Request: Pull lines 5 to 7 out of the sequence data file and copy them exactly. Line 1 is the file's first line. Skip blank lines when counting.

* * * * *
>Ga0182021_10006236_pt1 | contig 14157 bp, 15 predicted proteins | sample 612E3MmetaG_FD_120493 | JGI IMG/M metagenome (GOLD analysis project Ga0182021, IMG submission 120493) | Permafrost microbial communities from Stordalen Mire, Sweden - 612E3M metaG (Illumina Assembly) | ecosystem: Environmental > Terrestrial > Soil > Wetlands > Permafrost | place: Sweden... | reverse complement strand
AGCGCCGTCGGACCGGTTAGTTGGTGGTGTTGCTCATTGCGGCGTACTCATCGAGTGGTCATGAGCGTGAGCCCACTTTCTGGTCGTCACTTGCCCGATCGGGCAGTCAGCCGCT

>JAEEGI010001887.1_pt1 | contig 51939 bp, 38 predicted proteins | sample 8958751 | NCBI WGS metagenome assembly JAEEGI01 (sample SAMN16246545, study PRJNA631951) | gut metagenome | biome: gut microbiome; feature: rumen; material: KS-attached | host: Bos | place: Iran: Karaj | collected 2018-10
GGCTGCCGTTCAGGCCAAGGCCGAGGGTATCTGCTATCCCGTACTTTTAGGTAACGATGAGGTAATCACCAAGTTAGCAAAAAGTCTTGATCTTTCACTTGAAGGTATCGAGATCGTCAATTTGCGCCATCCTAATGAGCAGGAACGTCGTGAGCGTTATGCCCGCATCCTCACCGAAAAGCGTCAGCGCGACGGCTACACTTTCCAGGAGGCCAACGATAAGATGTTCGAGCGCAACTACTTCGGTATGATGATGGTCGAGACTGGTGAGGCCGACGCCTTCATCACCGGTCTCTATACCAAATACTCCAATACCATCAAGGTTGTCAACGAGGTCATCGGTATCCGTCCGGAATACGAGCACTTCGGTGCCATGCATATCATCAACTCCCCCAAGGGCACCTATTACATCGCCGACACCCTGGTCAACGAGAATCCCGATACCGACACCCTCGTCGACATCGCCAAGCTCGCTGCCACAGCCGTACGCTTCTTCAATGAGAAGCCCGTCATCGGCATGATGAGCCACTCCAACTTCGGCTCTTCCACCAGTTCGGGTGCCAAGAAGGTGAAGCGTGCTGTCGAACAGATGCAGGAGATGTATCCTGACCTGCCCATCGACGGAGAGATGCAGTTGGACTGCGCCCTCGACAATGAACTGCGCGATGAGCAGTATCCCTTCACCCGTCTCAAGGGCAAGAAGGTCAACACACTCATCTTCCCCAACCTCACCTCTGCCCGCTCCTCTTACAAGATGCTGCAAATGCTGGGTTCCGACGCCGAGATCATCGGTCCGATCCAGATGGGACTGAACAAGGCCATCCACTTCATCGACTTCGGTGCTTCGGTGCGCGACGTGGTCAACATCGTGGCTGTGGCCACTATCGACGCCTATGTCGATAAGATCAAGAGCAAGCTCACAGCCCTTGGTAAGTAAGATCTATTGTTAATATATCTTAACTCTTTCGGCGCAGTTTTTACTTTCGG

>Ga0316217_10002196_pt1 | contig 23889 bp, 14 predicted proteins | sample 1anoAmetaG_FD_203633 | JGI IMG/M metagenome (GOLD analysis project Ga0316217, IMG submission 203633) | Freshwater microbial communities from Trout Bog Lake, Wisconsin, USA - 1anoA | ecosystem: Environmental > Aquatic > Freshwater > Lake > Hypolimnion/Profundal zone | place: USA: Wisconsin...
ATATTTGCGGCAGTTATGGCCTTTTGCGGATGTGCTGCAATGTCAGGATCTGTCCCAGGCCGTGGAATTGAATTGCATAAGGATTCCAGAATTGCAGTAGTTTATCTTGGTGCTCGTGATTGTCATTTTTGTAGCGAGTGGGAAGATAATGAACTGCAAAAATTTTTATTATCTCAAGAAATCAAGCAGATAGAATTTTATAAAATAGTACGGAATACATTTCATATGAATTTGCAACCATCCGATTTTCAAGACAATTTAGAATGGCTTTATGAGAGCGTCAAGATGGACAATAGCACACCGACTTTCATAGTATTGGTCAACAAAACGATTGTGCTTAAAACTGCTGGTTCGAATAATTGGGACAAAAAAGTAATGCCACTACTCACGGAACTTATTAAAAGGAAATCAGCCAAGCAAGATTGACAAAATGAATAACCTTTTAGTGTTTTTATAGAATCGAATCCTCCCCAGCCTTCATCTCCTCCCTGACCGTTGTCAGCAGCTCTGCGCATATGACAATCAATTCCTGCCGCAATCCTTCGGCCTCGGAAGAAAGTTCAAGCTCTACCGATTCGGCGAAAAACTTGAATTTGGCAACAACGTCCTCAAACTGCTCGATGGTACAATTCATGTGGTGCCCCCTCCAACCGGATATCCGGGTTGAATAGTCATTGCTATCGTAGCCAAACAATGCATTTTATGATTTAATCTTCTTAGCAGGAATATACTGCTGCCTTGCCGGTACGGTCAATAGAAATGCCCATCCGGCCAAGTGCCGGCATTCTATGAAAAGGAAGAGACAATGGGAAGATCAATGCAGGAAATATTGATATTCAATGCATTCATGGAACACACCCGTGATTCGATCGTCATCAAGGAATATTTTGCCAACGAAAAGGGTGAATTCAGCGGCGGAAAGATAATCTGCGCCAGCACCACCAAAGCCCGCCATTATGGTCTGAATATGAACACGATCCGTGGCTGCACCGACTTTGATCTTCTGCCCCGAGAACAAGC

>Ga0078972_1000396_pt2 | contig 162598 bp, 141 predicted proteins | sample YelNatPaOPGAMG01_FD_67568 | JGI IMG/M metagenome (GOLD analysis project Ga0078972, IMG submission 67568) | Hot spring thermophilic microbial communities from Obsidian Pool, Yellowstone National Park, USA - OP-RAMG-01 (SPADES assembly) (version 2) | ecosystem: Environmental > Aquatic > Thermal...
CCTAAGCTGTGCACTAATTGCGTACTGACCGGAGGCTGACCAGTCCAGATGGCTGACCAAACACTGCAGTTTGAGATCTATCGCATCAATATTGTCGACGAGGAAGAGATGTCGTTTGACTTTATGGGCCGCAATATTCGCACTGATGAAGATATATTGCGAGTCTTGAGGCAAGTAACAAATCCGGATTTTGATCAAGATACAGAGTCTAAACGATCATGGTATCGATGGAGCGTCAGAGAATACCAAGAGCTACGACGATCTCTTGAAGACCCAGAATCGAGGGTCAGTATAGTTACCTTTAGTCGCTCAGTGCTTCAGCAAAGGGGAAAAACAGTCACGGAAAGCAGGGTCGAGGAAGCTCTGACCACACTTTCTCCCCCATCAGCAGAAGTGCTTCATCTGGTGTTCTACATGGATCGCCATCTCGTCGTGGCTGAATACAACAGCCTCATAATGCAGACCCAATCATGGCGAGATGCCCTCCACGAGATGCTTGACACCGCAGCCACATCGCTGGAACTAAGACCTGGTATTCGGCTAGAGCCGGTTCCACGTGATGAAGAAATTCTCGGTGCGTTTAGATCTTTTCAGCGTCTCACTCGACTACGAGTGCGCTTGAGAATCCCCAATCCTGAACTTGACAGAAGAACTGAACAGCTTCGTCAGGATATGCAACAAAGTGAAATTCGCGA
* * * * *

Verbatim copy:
>Ga0316217_10002196_pt1 | contig 23889 bp, 14 predicted proteins | sample 1anoAmetaG_FD_203633 | JGI IMG/M metagenome (GOLD analysis project Ga0316217, IMG submission 203633) | Freshwater microbial communities from Trout Bog Lake, Wisconsin, USA - 1anoA | ecosystem: Environmental > Aquatic > Freshwater > Lake > Hypolimnion/Profundal zone | place: USA: Wisconsin...
ATATTTGCGGCAGTTATGGCCTTTTGCGGATGTGCTGCAATGTCAGGATCTGTCCCAGGCCGTGGAATTGAATTGCATAAGGATTCCAGAATTGCAGTAGTTTATCTTGGTGCTCGTGATTGTCATTTTTGTAGCGAGTGGGAAGATAATGAACTGCAAAAATTTTTATTATCTCAAGAAATCAAGCAGATAGAATTTTATAAAATAGTACGGAATACATTTCATATGAATTTGCAACCATCCGATTTTCAAGACAATTTAGAATGGCTTTATGAGAGCGTCAAGATGGACAATAGCACACCGACTTTCATAGTATTGGTCAACAAAACGATTGTGCTTAAAACTGCTGGTTCGAATAATTGGGACAAAAAAGTAATGCCACTACTCACGGAACTTATTAAAAGGAAATCAGCCAAGCAAGATTGACAAAATGAATAACCTTTTAGTGTTTTTATAGAATCGAATCCTCCCCAGCCTTCATCTCCTCCCTGACCGTTGTCAGCAGCTCTGCGCATATGACAATCAATTCCTGCCGCAATCCTTCGGCCTCGGAAGAAAGTTCAAGCTCTACCGATTCGGCGAAAAACTTGAATTTGGCAACAACGTCCTCAAACTGCTCGATGGTACAATTCATGTGGTGCCCCCTCCAACCGGATATCCGGGTTGAATAGTCATTGCTATCGTAGCCAAACAATGCATTTTATGATTTAATCTTCTTAGCAGGAATATACTGCTGCCTTGCCGGTACGGTCAATAGAAATGCCCATCCGGCCAAGTGCCGGCATTCTATGAAAAGGAAGAGACAATGGGAAGATCAATGCAGGAAATATTGATATTCAATGCATTCATGGAACACACCCGTGATTCGATCGTCATCAAGGAATATTTTGCCAACGAAAAGGGTGAATTCAGCGGCGGAAAGATAATCTGCGCCAGCACCACCAAAGCCCGCCATTATGGTCTGAATATGAACACGATCCGTGGCTGCACCGACTTTGATCTTCTGCCCCGAGAACAAGC

>Ga0078972_1000396_pt2 | contig 162598 bp, 141 predicted proteins | sample YelNatPaOPGAMG01_FD_67568 | JGI IMG/M metagenome (GOLD analysis project Ga0078972, IMG submission 67568) | Hot spring thermophilic microbial communities from Obsidian Pool, Yellowstone National Park, USA - OP-RAMG-01 (SPADES assembly) (version 2) | ecosystem: Environmental > Aquatic > Thermal...